But Seriously, Who Are We?

By Alison Nadler, SED’17

This is the SED lobby where a group of five students might meet to discuss a class project they are all working on, a volunteer event they are all interested in, and a club meeting they all attended the night before.

This is the SED lobby where a group of five students might meet to discuss a class project they are all working on, a volunteer event they are all interested in, and a club meeting they all attended the night before.

Every student in the School of Education can tell you about Professor Tate and the hats he wears on the first day of our Introduction to Education course to demonstrate the various roles a teacher may hold. He explains that teachers are comedians, mentors, friends, and disciplinarians. Some teachers are just disciplinarians and some teachers are just friends. Looking back, I recognized that the best teachers are those who can assume all four roles. Now as a student in SED, I’ve realized that it’s not just teachers in a classroom who are multiple people at once.

I work in the Office of Undergraduate Student Services at SED. Being in the building everyday allows me to understand who my professors really are and what they do. They’re not just people who teach my classes: they are advisors to multiple students, they are researchers, they write articles and books, they attend conferences, they are sources of information, they share their experiences, they network with the larger Boston community, and they develop new classes. I even saw one of my professors in her role as a parent at a school where I have my pre-practicum. I am fortunate for the opportunity to see what I call the “behind the scenes” of SED.

But it’s not just my professors who do it all; the SED students hold many roles, too. It is not uncommon for one student to take classes with a professor who is also her advisor, work on group projects with peers who are her roommates, attend clubs of which her friends are presidents and have the same friends attend a club of which she is president, work on research with a professor (the same professor who, at some point, probably hosted a speaker to whom this student came to listen), and volunteer for Big BU events that at least one of her SED friends helped coordinate.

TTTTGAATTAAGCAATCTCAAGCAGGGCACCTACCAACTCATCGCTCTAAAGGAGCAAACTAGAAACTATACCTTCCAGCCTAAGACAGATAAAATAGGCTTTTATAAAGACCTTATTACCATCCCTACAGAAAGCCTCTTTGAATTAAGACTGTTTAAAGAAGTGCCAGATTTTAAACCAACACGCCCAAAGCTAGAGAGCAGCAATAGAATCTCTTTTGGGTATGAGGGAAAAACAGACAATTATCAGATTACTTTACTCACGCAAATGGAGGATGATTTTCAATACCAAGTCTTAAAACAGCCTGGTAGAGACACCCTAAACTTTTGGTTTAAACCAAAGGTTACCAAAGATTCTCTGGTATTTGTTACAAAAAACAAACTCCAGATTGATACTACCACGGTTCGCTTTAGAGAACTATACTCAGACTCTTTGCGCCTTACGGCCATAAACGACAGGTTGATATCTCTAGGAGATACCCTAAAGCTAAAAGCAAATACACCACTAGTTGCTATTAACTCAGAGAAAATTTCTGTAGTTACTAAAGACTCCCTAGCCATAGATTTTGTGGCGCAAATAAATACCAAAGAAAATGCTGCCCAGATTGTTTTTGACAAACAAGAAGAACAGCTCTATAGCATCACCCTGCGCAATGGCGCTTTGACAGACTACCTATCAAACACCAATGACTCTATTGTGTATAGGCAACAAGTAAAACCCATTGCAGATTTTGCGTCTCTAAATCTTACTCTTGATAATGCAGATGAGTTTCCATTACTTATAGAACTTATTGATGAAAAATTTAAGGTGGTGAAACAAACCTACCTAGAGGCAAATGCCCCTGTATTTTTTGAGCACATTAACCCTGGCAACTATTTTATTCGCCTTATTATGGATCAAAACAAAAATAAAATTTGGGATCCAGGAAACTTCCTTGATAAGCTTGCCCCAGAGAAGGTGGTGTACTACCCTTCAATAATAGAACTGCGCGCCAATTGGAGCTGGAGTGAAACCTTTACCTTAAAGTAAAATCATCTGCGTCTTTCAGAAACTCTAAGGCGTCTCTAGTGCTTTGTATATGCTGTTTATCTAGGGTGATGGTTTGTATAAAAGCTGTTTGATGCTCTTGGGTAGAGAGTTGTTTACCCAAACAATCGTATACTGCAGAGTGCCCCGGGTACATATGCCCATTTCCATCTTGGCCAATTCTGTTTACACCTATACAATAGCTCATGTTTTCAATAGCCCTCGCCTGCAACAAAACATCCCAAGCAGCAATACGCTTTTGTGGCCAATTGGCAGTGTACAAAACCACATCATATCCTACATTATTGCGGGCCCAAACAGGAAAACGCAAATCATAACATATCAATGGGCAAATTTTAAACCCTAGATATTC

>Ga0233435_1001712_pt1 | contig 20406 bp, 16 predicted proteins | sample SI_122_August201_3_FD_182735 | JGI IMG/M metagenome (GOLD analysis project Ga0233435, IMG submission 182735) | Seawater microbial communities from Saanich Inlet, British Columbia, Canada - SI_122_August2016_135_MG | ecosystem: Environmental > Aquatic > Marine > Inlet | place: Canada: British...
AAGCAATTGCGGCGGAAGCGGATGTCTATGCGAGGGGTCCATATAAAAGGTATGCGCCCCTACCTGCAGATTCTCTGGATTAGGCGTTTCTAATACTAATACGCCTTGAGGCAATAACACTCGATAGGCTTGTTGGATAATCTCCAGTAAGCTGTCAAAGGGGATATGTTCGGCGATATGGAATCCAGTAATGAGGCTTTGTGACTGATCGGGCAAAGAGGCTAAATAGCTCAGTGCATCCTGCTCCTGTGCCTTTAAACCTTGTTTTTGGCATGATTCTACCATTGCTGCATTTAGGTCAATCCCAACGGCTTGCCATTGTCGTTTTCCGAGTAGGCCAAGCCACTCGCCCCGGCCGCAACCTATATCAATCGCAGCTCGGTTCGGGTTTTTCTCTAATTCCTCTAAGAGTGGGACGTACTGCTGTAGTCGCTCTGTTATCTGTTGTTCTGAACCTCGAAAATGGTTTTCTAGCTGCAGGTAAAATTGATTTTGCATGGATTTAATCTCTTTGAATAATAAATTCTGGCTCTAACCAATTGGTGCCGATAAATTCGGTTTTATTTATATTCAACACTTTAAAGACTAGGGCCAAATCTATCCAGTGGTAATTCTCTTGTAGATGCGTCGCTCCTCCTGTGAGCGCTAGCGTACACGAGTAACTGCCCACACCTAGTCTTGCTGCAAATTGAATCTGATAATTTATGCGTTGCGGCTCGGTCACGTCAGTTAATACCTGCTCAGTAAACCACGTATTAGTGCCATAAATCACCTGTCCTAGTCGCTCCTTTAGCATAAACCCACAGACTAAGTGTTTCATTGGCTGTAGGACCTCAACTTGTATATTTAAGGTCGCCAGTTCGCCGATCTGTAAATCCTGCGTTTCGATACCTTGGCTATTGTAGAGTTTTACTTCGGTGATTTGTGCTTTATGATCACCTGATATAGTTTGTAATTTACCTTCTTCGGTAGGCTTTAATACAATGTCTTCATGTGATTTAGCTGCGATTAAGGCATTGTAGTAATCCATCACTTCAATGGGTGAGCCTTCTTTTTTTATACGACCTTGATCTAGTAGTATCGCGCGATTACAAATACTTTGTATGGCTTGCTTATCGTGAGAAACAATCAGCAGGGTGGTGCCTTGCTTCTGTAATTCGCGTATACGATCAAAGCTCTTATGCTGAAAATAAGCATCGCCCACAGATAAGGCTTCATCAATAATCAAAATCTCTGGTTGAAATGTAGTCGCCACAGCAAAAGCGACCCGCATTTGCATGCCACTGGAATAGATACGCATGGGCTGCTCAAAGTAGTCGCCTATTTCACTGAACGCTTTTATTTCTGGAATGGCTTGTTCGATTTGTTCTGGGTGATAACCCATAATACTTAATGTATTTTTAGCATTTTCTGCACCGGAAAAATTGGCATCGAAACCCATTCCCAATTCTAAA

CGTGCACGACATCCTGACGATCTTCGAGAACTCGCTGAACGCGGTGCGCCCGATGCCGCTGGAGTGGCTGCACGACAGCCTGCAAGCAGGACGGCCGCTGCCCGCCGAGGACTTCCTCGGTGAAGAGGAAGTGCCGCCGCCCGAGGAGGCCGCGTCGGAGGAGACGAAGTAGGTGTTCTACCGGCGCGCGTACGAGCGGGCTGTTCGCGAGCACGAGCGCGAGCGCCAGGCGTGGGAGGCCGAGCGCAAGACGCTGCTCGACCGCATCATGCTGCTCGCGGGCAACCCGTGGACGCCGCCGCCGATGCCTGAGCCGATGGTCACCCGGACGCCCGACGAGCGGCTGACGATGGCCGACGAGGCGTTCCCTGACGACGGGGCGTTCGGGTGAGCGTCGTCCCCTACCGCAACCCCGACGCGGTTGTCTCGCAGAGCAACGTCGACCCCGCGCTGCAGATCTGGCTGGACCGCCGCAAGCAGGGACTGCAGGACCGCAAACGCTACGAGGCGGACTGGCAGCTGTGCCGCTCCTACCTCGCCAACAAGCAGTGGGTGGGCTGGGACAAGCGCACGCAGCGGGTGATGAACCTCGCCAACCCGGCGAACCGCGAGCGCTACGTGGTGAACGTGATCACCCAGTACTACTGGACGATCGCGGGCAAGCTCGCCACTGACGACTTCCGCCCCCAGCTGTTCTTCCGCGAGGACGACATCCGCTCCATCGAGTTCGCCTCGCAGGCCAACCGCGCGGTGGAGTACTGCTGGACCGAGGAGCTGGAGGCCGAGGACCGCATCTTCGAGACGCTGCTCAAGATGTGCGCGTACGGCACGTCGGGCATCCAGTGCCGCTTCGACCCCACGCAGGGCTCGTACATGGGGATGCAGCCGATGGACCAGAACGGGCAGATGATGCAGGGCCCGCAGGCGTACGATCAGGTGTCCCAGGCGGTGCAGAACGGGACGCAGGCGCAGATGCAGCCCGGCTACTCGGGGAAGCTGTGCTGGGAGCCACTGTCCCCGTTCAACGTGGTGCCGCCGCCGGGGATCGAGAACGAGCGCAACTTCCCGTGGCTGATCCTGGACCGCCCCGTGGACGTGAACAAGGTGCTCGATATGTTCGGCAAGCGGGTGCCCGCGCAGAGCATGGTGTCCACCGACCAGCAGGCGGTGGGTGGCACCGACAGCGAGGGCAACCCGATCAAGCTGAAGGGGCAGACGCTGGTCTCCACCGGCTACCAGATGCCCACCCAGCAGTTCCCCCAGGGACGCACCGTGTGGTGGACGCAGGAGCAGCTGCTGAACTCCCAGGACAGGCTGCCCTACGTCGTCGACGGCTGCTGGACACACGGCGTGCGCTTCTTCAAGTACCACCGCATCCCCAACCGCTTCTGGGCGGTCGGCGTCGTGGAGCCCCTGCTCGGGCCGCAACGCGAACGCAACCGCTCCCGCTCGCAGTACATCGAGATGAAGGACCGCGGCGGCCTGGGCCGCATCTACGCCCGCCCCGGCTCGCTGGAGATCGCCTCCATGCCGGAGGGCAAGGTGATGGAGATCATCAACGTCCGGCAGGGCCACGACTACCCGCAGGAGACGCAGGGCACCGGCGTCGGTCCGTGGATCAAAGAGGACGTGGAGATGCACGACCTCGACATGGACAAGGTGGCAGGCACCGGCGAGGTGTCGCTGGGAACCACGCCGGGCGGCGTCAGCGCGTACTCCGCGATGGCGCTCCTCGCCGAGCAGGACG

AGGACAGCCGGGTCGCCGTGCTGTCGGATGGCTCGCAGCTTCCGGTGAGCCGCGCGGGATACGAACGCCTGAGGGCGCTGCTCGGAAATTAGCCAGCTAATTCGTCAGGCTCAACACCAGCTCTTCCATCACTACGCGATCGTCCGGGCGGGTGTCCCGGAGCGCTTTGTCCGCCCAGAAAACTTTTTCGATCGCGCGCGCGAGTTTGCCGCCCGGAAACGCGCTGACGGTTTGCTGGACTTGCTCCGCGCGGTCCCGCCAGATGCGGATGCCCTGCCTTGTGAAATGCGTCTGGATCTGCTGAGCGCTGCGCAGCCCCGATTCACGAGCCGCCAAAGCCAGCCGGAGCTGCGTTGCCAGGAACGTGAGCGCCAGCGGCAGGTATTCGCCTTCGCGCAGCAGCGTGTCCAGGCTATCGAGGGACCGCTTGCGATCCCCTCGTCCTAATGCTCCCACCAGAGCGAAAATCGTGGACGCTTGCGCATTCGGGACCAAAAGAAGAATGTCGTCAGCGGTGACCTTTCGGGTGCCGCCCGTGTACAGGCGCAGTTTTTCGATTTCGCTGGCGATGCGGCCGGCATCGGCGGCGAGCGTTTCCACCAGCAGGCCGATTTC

The interconnectivity of the SED community is what makes it so amazing. When students in SED say “we are a small community within a larger university,” they’re not lying. Our SED community is rare in that a huge percentage of SED students, faculty, and staff are involved in so many ways. Each of us contributes something separate and unique, but at the same time all of our contributions culminate to develop SED into what it is. I always wonder if I would be the person I am today without the experiences I’ve had at SED.

What I Have to Offer

By Mackenzie Morgan, SED 2016

MorganOn the first day of my student teaching practicum, I stood in front of twenty 10th graders and, later, twenty 11th graders and I tried to figure out how on earth I was going to do what I had come there to do. How was I going to convince these forty teenagers that if they gave their attention to me rather than their iPhones, it would eventually be worth it? How was I going to earn their respect, I wondered, and, even though I came here to give them something, did I really have anything to offer them?

Despite a fumbling introduction where my fun fact was “I really love Taylor Swift and Harry Potter,” I survived my first day and my students were fairly accommodating. But the most intimidating part about looking out at those forty different teenage faces on that first day was realizing that they were forty different teenagers, different from each other and different from myself at their age. Thinking back to myself at 15, 16, 17 wouldn’t do much good because they weren’t me. There would never be one solution or plan because they weren’t each other. And even though the theoretical, two-dimensional teenagers in my education textbooks made me briefly forget, these intimidating but unique and distinct individuals were exactly why I became a teacher and they were exactly what would be both most challenging and most rewarding in my time in the classroom.

As a student, I never had a favorite subject. Rather, I had favorite classes, which differed year-to-year depending on the teacher. I valued the teachers who treated me as a person and not just a name on the roster—those who had conversations with me about my life outside of their class and shared evidence of the fact that they themselves were people too. By these simple acts, they made me feel as though I, as one individual, was both appreciated for and capable of whatever it is I wanted to do. And what I wanted to do was do this for others.